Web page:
The solutions that were ultimately presented to the public in 1994 are impressively up-to-date. They included solutions for driver status monitoring, lane keeping, collision avoidance, an autonomous and intelligent speed and proximity (or 'cruise') control system, an automatic emergency call system, as well as solutions for fleet management and travel and traffic information systems. Of the 27 functions which were presented at that time, 13 subsequently went into standard production. Prometheus was indeed extremely foresighted and was one of the most successful ever European research initiatives. Intelligent cruise control was the system that made it to standard production the fastest and has been part of the standard equipment as DISTRONIC and DISTRONIC PLUS since the mid-1990s (initially in the S-Class). Technical innovations such as the Lane-change Assistant, the automatic PRE-SAFE Brake or the electronic parking aid also originate from this research programme and form part of present-day specifications at Daimler.
As part of the PROMETHEUS Project, exceptionally spectacular test vehicles were built in close collaboration with Professor Ernst Dickmanns from the University of the German Armed Forces (Bundeswehr) in Munich. For the first time these vehicles were able to drive long distances autonomously. In 1994, a suitably equipped Mercedes-Benz 500 SEL covered some 1000 kilometres around Paris. In the process, the saloon vehicle stayed in its lane at speeds of up to 130 km/h, maintained a constant distance behind a vehicle in front and was able to complete a lane change independently after the indicator had been actuated. This sounds familiar and like the latest E-Class. Back then the achievement was even more significant given the extremely modest computing performance of microprocessors at that time by comparison with the present day. Another test drive was conducted from Munich to Copenhagen. Mercedes-Benz was the only automotive manufacturer at that time to have mastered autonomous driving.
The technology for these spectacular past journeys was known as VITA, which stood for 'Vision Information Technology Application'. This autopilot controlled the brakes, the accelerator pedal and the steering. On the test vehicle, small video cameras behind the windscreen and rear window were used to supply the on-board computer with all the important vehicle-related information. For the first time a computer identified the course of the road and recognised whether the test vehicle was at risk of colliding with other objects. In a technological first the PROMETHEUS sub-project proved that automatic collision avoidance was possible. However, the technology came at a (high) price, which prevented it from entering into standard production for a long time. Meanwhile, autonomous driving is now primarily reliant on radar sensors. Autonomous driving was actually a by-product of the task that had been defined: 'Automatic collision prevention was the key target of this PROMETHEUS sub-project. We definitely did not intend to replace the driver with VITA,' explained Berthold Ulmer who worked in Daimler-Benz Vehicle Research at that time. The researchers primarily wanted to prove that accidents can be prevented by means of computer vision.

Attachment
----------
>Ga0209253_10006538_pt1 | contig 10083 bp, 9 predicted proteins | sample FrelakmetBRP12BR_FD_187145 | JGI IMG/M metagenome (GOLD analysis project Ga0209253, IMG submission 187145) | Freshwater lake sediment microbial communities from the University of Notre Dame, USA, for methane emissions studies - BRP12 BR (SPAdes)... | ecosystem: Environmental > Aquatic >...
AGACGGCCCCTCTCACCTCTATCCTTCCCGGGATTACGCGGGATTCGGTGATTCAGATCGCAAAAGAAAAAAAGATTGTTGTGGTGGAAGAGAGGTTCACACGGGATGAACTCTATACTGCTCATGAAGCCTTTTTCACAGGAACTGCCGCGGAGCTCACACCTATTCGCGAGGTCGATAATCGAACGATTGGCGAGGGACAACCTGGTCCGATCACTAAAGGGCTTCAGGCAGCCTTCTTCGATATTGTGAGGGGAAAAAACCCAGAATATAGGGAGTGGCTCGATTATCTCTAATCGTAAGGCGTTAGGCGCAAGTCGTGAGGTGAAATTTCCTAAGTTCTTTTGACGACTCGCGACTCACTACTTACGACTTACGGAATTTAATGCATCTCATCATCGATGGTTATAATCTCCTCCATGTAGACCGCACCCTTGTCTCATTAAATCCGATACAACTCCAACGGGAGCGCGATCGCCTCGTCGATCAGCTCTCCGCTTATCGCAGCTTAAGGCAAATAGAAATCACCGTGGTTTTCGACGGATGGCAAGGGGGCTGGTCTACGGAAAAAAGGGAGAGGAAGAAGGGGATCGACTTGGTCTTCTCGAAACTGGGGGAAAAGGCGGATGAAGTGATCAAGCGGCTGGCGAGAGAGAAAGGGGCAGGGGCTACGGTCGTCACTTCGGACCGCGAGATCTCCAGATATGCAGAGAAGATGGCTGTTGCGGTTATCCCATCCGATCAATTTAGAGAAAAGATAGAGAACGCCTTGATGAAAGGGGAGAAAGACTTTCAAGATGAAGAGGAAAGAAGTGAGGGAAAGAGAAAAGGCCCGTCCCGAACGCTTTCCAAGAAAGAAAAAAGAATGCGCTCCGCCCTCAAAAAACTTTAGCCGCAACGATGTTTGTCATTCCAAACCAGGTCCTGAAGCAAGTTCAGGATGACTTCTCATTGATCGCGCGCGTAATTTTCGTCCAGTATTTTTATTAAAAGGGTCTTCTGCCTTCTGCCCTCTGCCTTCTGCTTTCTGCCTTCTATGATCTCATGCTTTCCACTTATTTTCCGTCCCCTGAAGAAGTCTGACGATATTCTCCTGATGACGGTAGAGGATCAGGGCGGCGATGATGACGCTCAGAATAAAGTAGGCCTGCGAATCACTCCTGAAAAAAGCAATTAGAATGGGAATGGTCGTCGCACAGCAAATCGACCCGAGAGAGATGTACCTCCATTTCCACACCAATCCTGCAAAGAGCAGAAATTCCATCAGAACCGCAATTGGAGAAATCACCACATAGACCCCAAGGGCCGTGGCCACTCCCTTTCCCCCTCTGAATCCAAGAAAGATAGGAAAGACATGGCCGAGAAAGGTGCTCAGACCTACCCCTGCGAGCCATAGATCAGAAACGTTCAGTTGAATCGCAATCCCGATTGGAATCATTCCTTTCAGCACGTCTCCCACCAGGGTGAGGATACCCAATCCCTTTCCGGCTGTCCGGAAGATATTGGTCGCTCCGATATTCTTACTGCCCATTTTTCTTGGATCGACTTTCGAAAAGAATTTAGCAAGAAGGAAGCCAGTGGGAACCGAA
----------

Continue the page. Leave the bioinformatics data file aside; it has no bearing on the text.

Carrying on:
There is a tradition of futurology at Daimler and that is why research continues to be conducted into innovations to improve road safety and to minimise the environmental burden. Developing appropriate drive systems is an important aspect of this. 'Daimler deliberately opts not for a solitary type of powertrain for tomorrow's mobility, but for a coexistence of different technologies. These are optimally tailored to the particular customer needs and vehicle models,' says Prof. Thomas Weber, member of the board of management responsible for research and development, giving an outline of tasks for the future.